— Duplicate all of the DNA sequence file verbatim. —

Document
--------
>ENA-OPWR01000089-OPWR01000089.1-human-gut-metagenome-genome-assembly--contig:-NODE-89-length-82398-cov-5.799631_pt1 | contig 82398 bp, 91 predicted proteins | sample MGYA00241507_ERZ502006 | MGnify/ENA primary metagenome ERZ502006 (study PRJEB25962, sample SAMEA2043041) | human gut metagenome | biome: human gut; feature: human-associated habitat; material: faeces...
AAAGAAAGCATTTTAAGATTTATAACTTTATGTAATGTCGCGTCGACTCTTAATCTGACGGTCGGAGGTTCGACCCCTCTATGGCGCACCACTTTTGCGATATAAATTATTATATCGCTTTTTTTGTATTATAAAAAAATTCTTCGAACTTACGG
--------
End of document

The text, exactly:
>ENA-OPWR01000089-OPWR01000089.1-human-gut-metagenome-genome-assembly--contig:-NODE-89-length-82398-cov-5.799631_pt1 | contig 82398 bp, 91 predicted proteins | sample MGYA00241507_ERZ502006 | MGnify/ENA primary metagenome ERZ502006 (study PRJEB25962, sample SAMEA2043041) | human gut metagenome | biome: human gut; feature: human-associated habitat; material: faeces...
AAAGAAAGCATTTTAAGATTTATAACTTTATGTAATGTCGCGTCGACTCTTAATCTGACGGTCGGAGGTTCGACCCCTCTATGGCGCACCACTTTTGCGATATAAATTATTATATCGCTTTTTTTGTATTATAAAAAAATTCTTCGAACTTACGG